3.3 Charged boson stars

Charged boson stars result from the coupling of the boson field to the electromagnetic field [123]. The coupling between gravity and a complex scalar field with a U (1) charge arises by considering the action of Eq. 7View Equation with the following matter Lagrangian density
1[ ( ) ( )] 1 ℒ ℳ = − --gab ∇aϕ¯+ ieAa ¯ϕ (∇bϕ − ieAb ϕ) + V |ϕ|2 − -FabF ab, (60 ) 2 4
where e is the gauge coupling constant. The Maxwell tensor Fab can be decomposed in terms of the vector potential A a
Fab = ∇aAb − ∇bAa . (61 )
The system of equations obtained by performing the variations on the action forms the Einstein–Maxwell–Klein–Gordon system, which contains the evolution equations for the complex scalar field ϕ, the vector potential Aa and the spacetime metric gab [179].

Because a charged BS may be relevant for a variety of scenarios, we detail the resulting equations. For example, cosmic strings are also constructed from a charged, complex scalar field and obeys these same equations. It is only when we choose the harmonic time dependence of the scalar field that we distinguish from the harmonic azimuth of the cosmic string [218]. The evolution equations for the scalar field and for the Maxwell tensor are

dV gab∇a ∇bϕ − 2 ieAa ∇a ϕ − e2ϕAaAa − i eϕ ∇aAa = ----2ϕ (62 ) d |ϕ | ∇aF ab = − Jb = ie (¯ϕ∇b ϕ − ϕ∇b ¯ϕ) + 2e2 ϕϕ¯Ab . (63 )
Notice that the vector potential is not unique; we can still add any curl-free components without changing the Maxwell equations. The gauge freedom can be fixed by choosing, for instance, the Lorentz gauge ∇aAa = 0. Within this choice, which sets the first time derivative of the time component A0, the Maxwell equations reduce to a set of wave equations in a curved background with a non-linear current. This gauge choice resembles the harmonic gauge condition, which casts the Einstein equations as a system of non-linear, wave equations [219].

Either from Noether’s theorem or by taking an additional covariant derivative of Eq. (63View Equation), one obtains that the electric current J a follows a conservation law. The spatial integral of the time component of this current, which can be identified with the total charge Q, is conserved. This charge is proportional to the number of particles, Q = e N. The mass M and the total charge Q can be calculated by associating the asymptotic behavior of the metric with that of Reissner–Nordström metric,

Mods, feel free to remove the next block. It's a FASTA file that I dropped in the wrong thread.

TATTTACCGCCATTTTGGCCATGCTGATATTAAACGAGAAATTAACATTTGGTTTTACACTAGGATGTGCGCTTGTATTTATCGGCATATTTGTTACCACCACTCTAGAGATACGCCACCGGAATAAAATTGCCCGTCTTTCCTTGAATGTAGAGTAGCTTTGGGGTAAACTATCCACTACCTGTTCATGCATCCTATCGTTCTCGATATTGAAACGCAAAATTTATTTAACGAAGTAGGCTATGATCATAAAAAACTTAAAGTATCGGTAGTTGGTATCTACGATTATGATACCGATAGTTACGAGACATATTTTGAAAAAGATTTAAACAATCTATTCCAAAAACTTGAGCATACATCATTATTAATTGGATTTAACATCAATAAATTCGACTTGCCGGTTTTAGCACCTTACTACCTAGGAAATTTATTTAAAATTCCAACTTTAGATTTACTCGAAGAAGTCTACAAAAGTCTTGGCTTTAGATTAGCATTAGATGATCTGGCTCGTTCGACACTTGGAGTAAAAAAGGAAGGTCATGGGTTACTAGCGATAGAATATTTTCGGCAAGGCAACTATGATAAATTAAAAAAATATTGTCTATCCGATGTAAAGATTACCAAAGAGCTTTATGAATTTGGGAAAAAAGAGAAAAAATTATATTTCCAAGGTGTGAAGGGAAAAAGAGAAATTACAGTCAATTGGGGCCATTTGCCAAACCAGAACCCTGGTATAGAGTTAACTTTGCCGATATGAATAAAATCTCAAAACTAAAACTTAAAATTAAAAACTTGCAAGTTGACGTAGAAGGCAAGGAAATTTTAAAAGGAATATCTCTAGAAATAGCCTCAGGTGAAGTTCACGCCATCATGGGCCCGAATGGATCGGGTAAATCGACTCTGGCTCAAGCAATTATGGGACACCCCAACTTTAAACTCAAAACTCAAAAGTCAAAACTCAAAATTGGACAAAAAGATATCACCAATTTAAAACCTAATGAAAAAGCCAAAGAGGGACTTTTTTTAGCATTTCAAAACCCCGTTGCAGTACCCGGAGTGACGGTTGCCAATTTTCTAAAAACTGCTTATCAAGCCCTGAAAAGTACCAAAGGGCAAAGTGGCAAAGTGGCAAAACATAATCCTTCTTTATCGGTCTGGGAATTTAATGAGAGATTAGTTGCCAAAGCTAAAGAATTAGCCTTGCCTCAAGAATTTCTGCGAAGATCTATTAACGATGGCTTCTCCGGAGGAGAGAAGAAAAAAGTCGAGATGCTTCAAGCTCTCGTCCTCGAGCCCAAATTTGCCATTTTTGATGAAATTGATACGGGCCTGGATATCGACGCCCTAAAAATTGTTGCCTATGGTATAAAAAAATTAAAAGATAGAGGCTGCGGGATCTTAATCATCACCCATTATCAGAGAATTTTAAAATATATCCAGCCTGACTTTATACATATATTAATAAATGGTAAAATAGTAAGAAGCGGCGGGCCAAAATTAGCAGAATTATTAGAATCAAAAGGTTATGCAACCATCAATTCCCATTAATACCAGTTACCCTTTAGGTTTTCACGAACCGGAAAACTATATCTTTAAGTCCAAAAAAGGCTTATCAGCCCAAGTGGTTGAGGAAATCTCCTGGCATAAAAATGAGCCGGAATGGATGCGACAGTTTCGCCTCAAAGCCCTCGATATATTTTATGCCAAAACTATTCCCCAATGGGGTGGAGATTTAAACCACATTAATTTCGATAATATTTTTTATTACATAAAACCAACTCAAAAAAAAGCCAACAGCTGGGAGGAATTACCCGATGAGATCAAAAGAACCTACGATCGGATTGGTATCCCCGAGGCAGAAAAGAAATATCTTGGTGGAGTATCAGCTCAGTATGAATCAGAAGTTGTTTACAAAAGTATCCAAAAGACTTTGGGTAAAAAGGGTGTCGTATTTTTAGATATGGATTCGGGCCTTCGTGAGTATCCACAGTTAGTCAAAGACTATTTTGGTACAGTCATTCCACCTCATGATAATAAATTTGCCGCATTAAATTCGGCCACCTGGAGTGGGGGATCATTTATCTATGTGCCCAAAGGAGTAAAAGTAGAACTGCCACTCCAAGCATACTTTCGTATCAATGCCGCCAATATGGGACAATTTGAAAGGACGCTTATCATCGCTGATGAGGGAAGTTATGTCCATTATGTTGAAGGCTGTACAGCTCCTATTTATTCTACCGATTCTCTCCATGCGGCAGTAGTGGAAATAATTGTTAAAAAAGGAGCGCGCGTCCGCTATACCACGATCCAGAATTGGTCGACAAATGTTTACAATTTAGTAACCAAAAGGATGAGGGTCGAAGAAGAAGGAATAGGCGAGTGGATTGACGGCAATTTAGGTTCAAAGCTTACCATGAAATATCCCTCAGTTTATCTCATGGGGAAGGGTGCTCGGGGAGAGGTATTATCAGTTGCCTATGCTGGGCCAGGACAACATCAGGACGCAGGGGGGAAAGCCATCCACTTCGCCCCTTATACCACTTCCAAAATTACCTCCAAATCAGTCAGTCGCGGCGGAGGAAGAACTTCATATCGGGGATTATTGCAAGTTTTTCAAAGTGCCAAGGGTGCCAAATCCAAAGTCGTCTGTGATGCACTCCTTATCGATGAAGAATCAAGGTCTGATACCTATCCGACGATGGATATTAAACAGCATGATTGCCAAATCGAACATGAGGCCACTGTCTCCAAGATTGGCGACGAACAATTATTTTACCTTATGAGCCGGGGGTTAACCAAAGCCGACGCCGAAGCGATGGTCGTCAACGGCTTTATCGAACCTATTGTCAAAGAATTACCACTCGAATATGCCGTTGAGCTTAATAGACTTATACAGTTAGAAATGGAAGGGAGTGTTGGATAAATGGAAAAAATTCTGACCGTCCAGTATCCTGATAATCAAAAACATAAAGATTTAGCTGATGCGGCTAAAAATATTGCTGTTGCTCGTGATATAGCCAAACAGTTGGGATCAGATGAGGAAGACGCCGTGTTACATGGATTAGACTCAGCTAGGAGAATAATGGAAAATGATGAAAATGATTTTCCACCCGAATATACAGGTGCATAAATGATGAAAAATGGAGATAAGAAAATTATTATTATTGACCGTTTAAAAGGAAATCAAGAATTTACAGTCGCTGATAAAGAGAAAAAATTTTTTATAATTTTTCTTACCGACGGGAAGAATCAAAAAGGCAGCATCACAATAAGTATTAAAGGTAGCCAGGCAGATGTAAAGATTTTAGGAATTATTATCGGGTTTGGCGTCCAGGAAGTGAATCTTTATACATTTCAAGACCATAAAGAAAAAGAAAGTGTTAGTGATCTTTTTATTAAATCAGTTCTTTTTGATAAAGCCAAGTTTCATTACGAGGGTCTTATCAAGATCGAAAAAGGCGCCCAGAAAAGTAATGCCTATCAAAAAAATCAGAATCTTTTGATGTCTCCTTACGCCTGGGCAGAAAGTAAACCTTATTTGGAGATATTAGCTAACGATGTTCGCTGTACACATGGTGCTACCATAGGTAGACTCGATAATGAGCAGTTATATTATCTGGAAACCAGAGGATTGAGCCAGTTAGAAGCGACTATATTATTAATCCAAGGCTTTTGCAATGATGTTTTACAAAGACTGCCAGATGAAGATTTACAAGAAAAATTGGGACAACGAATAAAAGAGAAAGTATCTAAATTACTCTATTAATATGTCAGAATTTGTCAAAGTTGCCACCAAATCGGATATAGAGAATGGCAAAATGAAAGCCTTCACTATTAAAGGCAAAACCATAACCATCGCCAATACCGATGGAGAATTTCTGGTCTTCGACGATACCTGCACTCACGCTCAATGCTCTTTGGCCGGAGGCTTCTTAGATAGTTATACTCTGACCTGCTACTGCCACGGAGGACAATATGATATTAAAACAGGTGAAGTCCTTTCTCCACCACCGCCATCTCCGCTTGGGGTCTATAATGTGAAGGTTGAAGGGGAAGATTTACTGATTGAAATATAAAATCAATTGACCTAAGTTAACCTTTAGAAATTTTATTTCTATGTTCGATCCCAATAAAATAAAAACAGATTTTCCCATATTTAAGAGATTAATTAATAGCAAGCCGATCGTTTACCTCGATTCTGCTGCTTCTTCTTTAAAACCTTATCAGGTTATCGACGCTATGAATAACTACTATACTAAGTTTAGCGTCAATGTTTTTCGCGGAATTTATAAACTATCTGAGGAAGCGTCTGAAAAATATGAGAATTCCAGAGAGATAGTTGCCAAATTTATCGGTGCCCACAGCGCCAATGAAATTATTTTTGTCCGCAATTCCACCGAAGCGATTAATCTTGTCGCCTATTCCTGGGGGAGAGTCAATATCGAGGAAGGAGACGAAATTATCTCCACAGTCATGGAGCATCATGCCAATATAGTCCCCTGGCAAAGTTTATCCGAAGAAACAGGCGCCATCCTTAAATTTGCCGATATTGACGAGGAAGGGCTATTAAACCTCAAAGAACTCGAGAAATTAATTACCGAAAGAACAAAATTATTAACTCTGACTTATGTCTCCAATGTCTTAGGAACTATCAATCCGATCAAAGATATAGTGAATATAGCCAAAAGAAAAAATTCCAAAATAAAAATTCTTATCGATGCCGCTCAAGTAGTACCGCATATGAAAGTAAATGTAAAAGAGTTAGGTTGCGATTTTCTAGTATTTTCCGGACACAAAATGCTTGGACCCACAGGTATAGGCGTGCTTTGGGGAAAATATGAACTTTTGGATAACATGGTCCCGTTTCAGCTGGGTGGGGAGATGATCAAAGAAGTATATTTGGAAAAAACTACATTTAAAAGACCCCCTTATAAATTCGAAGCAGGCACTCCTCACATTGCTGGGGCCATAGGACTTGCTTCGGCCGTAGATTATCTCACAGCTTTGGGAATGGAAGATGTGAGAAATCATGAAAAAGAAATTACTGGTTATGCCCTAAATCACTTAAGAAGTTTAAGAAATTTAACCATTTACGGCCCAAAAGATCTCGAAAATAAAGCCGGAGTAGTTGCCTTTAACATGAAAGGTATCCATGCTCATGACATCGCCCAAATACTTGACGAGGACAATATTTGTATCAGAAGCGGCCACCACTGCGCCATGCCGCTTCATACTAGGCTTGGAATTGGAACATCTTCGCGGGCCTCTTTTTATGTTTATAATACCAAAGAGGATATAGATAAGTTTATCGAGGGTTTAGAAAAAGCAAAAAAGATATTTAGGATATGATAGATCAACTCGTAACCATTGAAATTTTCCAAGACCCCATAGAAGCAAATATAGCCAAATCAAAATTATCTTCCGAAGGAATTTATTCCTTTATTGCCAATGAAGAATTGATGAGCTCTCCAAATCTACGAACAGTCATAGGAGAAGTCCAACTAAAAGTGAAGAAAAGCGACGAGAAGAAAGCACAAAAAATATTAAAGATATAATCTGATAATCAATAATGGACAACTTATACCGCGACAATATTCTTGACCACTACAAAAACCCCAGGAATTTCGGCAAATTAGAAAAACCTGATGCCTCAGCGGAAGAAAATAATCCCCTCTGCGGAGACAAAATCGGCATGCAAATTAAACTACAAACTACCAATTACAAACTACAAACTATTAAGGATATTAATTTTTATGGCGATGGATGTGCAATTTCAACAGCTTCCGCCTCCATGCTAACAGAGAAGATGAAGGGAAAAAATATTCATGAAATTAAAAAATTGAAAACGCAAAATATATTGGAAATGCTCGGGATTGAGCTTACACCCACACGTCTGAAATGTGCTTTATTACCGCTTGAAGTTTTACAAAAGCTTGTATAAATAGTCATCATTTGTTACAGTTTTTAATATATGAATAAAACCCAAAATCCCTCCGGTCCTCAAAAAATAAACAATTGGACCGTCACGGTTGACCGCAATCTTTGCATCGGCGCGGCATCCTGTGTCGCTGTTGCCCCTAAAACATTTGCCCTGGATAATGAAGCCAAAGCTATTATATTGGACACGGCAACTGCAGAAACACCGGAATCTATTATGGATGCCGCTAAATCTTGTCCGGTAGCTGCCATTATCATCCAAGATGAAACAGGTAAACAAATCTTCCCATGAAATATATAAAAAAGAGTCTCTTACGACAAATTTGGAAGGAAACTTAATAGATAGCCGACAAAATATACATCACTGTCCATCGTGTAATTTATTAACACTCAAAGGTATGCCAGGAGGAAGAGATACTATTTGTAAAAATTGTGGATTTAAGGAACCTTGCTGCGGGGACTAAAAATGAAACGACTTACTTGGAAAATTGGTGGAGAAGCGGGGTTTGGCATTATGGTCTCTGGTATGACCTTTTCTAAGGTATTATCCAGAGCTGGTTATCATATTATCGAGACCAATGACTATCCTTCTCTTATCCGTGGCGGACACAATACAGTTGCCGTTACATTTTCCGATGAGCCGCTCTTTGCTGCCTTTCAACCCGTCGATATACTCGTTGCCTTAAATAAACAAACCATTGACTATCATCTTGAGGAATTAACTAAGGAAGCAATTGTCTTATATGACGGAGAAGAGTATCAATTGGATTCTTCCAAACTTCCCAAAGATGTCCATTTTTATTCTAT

( ) 2G M G Q2 −1 grr = 1 − ------+ ----2- for r → ∞ , (64 ) r 4π r
which is the unique solution at large distances for a scalar field with compact support.

We look for a time independent metric by first assuming a harmonically varying scalar field as in Eq. (33View Equation). We work in spherical coordinates and assume spherical symmetry. With a proper gauge choice, the vector potential takes a particularly simple form with only a single, non-trivial component A = (A (r),0,0,0 ) a 0. This choice implies an everywhere vanishing magnetic field so that the electromagnetic field is purely electric. The boundary conditions for the vector potential are obtained by requiring the electric field to vanish at the origin because of regularity, ∂rA0 (r = 0) = 0. Because the electromagnetic field depends only on derivatives of the potential, we can use this freedom to set A0 (∞ ) = 0 [123].

With these conditions, it is possible to find numerical solutions in equilibrium as described in Ref. [123]. Solutions are found for 2 2 2 2 &tidle;e ≡ e M Planck∕(8π m ) < 1∕2. For 2 &tidle;e > 1∕2 the repulsive Coulomb force is bigger than the gravitational attraction and no solutions are found. This bound on the BS charge in terms of its mass ensures that one cannot construct an overcharged BS, in analogy to the overcharged monopoles of Ref. [154]. An overcharged monopole is one with more charge than mass and is, therefore, susceptible to gravitational collapse by accreting sufficient (neutral) mass. However, because its charge is higher than its mass, such collapse might lead to an extremal Reissner–Nordström BH, but BSs do not appear to allow for this possibility. Interestingly, Ref. [190] finds that if one removes gravity, the obtained Q-balls may have no limit on their charge.

The mass and the number of particles are plotted as a function of ϕc for different values of &tidle;e in Figure 5View Image. Trivially, for &tidle;e = 0 the mini-boson stars of Section (2.4) are recovered. Excited solutions with nodes are qualitatively similar [123]. The stability of these objects has been studied in [119], showing that the equilibrium configurations with a mass larger than the critical mass are dynamically unstable, similar to uncharged BSs.

View Image

Figure 5: The mass (solid) and the number of particles (dashed) versus central scalar value for charged boson stars with four values of &tidle;e as defined in Section 3.3. The mostly-vertical lines crossing the four plots indicate the solution for each case with the maximum mass (solid) and maximum particle number (dashed). Reprinted with permission from [123]; copyright by Elsevier.

Recent work with charged BSs includes the publication of Maple [157] routines to study boson nebulae charge [63, 169, 168]

Other work generalizes the Q-balls and Q-shells found with a certain potential, which leads to the signum-Gordon equation for the scalar field [131, 132]. In particular, shell solutions can be found with a black hole in its interior, which has implications for black hole scalar hair (for a review of black hole uniqueness see [113]).

One can also consider Q-balls coupled to an electromagnetic field, a regime appropriate for particle physics. Within such a context, Ref. [76] studies the chiral magnetic effect arising from a Q-ball. Other work in Ref. [36] studies charged, spinning Q-balls.

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